Apr 20, 2013

Family History and Standards - a Necessary Evil - ASQ Blogger Kerrie Christian

There's big business in tracing Family History or doing Genealogy - and there are a number of commercial players who dominate the market supplying software to family history enthusiasts. And of course there are conferences held across America and in Australia, UK etc etc. Truly big business.

Often these family enthusiasts  may have compiled huge volumes of information covering thousands of family members. And it is not so easy to move from one software to another - effectively creating walled gardens. However that position seems to be up for a challenge as there are moves afoot to set up standards for Family History Software.

My Great Great Uncle George Hicks- a Boer War  and WWI  hero  - shown  here with his wife Lou.
Recently ASQ's Paul Borawski asked the ASQ Influential Bloggers to explore finding Quality Tools in Unusual Places as their theme for blogging. Family History is one of those seemingly unusual places. But on reflection is it so surprising? Well it's all based on records and of course records management is a key "must" in the quality world. Although sometimes the quality of records can be challenging - as you'd expect really with 100's of years of them from the handwritten-paper era.

Three generations of my family shown here circa 1950 - in our home town Thirroul, 50 miles south of Sydney
Nearly six months ago I inherited the family history archives following the passing of my mother. There photographs and other items dating back to the 1880's, along with so many other items. My husband had been collaborating with my mother using the Brothers Keeper software over the last 15 years so I wasn't starting from a zero base. In a previous post I wrote of using social media tools for quality, so it wasn't a great stretch to extrapolate this approach to our family history. I set up a few Wordpress sites to share the information and photographs with my wider family. Some all it Genealogy 2.0 - Wikis, Google +, Blogs, Twitter, Facebook applications etc etc. The TV series Who Do You Think You Are ? tapped into push for people to uncover their roots.

In particular I used Google Reader and RSS feeds to monitor trends and ideas in Family History internationally. And so the questions emerged of which software package to use going forward - to stick with what we had to use one of the newer on-line packages ?

Some of the gurus had carefully analysed some of the four big guns of the Genealogy Software world, FindMyPast, Ancestry.com, FamilySearch and MyHeritage. There are also Mundia, WikiTree, Rootsweb, WorldVitalRecords, Geni.com, Mocavo, Legacy and more.  And the old off-line standby Brothers Keeper - so there's the question of On-Line vs Local Software. Some of the gurus pointed that their data didn't always map across properly on moving to another software platform. Hmmm. And with the evolution of mobile web technology on Smartphones and Tablets there are Apps emerging for Genealogy on the Go !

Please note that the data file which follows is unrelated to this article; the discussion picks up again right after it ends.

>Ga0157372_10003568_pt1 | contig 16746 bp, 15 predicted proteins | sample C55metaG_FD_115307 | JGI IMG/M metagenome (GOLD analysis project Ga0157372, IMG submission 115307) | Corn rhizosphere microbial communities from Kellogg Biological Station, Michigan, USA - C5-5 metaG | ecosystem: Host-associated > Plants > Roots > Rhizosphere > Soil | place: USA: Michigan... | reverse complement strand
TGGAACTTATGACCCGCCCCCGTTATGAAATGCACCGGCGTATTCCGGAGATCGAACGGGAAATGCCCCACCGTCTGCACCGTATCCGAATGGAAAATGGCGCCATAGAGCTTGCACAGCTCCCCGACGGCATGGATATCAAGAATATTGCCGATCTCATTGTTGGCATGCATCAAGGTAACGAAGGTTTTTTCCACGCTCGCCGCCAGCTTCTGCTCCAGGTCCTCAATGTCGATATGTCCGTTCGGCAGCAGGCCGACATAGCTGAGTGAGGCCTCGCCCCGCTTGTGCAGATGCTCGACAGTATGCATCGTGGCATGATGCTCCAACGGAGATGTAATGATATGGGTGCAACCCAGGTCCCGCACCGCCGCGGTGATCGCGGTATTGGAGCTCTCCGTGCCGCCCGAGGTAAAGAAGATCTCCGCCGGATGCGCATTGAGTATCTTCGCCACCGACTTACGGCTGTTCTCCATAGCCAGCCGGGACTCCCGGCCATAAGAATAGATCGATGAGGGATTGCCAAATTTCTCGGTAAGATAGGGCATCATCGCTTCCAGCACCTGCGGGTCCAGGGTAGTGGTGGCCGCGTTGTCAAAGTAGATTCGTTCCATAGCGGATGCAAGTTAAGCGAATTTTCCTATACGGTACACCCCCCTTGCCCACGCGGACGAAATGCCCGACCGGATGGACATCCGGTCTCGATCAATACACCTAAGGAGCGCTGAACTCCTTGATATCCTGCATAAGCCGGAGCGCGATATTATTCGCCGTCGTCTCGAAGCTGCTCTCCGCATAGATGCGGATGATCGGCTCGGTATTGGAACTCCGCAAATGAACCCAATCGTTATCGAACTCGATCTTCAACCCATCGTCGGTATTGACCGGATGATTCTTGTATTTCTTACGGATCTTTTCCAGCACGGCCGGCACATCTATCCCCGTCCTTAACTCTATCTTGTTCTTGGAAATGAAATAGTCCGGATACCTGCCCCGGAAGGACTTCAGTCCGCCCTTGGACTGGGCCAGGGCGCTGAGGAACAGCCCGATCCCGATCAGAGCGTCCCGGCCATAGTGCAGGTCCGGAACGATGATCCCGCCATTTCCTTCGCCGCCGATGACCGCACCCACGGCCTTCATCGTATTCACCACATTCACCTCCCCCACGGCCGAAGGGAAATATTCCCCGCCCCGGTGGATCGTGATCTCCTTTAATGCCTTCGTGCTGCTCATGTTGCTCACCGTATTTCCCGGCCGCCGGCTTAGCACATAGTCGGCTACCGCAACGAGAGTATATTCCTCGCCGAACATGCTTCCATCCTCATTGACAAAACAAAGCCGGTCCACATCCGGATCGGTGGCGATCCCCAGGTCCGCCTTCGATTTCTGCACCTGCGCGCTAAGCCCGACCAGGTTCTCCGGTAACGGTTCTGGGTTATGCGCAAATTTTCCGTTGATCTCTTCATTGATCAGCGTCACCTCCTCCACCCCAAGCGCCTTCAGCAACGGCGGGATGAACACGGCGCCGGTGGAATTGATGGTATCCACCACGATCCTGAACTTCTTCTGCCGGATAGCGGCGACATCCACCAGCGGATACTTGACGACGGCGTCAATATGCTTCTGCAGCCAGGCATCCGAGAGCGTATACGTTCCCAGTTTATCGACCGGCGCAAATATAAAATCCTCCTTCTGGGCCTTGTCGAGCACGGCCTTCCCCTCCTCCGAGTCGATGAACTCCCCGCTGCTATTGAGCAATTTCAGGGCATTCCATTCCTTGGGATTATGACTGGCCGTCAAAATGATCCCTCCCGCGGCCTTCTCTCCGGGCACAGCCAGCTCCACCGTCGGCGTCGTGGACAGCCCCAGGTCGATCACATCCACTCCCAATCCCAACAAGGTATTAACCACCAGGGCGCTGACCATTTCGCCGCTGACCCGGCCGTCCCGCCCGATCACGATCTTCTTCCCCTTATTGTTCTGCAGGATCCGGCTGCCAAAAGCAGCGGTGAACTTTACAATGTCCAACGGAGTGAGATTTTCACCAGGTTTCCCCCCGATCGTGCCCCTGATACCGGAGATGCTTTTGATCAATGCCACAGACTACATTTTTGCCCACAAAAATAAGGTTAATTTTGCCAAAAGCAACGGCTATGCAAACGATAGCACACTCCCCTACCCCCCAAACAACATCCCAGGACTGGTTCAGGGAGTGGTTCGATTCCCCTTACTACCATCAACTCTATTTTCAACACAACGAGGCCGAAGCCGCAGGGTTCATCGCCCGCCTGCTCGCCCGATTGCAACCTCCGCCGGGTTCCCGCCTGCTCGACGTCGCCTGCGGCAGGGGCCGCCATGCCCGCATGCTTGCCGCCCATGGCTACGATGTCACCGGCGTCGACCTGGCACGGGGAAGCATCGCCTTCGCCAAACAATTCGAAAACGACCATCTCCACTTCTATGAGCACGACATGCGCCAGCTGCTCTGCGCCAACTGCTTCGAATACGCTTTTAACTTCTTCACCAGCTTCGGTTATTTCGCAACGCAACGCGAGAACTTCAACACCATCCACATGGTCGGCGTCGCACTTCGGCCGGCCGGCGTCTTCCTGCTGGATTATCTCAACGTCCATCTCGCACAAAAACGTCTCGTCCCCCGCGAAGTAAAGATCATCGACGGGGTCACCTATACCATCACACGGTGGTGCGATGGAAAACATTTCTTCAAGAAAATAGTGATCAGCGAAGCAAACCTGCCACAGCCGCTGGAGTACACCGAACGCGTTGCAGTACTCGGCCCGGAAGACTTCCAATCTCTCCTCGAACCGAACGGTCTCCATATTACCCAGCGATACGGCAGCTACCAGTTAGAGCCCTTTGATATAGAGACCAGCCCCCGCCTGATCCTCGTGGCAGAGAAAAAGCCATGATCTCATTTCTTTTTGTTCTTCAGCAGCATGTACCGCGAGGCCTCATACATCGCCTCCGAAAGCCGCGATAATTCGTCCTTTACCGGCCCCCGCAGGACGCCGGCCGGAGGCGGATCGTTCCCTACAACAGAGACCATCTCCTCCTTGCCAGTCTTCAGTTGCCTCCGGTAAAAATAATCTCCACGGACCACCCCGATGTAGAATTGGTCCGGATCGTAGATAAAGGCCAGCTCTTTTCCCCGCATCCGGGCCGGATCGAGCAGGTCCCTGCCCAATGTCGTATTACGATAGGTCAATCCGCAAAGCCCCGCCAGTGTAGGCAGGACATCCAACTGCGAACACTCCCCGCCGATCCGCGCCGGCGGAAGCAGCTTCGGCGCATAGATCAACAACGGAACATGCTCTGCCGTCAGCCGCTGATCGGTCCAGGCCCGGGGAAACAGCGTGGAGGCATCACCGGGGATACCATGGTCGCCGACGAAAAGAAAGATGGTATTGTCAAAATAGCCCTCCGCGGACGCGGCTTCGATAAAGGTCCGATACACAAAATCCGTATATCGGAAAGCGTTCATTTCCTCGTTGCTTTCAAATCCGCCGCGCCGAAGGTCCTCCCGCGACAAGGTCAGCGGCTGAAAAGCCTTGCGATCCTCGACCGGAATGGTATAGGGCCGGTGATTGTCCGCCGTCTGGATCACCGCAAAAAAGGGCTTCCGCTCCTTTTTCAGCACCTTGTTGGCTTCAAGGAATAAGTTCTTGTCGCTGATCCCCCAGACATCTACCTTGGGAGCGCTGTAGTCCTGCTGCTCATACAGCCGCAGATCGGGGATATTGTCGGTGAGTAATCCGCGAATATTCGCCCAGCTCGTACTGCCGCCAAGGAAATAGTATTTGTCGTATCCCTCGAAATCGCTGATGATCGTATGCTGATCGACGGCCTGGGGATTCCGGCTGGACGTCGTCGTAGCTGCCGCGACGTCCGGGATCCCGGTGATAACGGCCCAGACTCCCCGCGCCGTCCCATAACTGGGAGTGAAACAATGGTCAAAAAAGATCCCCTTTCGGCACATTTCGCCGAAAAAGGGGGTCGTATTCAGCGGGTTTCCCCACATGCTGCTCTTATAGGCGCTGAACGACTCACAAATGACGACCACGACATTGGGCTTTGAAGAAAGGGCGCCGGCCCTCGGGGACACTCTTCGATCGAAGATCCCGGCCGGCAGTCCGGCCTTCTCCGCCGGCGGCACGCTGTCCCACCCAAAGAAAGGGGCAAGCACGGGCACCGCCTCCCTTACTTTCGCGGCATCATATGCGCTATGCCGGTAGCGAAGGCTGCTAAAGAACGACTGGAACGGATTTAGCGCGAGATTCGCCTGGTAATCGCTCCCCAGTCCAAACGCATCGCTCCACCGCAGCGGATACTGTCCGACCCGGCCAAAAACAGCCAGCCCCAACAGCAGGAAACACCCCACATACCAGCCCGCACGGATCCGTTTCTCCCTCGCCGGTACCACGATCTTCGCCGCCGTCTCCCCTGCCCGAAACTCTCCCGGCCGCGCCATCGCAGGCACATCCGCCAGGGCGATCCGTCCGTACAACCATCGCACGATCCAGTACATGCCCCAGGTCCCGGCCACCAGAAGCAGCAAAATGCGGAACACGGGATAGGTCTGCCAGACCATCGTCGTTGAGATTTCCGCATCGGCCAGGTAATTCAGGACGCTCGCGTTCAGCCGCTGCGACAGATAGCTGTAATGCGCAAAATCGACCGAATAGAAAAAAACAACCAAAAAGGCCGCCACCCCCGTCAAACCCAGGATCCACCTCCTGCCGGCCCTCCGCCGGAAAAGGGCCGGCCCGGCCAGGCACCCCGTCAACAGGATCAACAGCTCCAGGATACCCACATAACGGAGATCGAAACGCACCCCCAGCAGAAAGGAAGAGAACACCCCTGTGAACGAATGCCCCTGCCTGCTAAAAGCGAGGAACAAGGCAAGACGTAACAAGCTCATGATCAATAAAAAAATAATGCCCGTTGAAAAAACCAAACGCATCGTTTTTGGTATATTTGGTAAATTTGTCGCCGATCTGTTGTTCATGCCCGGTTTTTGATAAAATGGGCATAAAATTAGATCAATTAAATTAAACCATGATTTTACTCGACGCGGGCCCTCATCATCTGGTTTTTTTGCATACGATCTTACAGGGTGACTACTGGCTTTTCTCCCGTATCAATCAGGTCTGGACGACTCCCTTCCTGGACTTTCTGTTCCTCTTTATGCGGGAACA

A small family get together in February 2013 where I shared some of our families stories of the last 175 years - using information form Brothers Keeper Family Tree software and our Wordpress Family History sites.
Out of that has emerged the Family History Information Standards Organisation, FHISO, formed in 2012. They acknowledge that GEDCOM (GEnealogical Data COMmunications) has been the "Industry Standard" over the last decade. seem to be drawing on ISO, NISO,  ANSI and the European Union for inspiration in the creation of a standard for Family History data systems.

Quoting their web site ...

"The Family History Information Standards Organisation (http://fhiso.org/) was created to develop international standards based on the principles of diversity and due process. Standards developed by the organization will better meet the different and competitive needs of all service providers, program developers and users--globally.
Genealogists and technologists will work side by side to define needs and develop solutions. This will provide for a standard that more closely matches universal community requirements.
 Users will enjoy greater functionality and be in the best position to exchange information with other users and between programs. They will be able to connect with information services of their choosing.
 Developers will be able to adopt a single standard with the confidence that their product meets expressed community requirements.
 Service providers benefit because more programs and customers will be able to conveniently access their services."

They are aiming for a system which is :

  • Open
  • Multi-stakeholder
  • International
  • Self-governing
  • Balanced
Clearly this is an emergent area for a quality focused approach !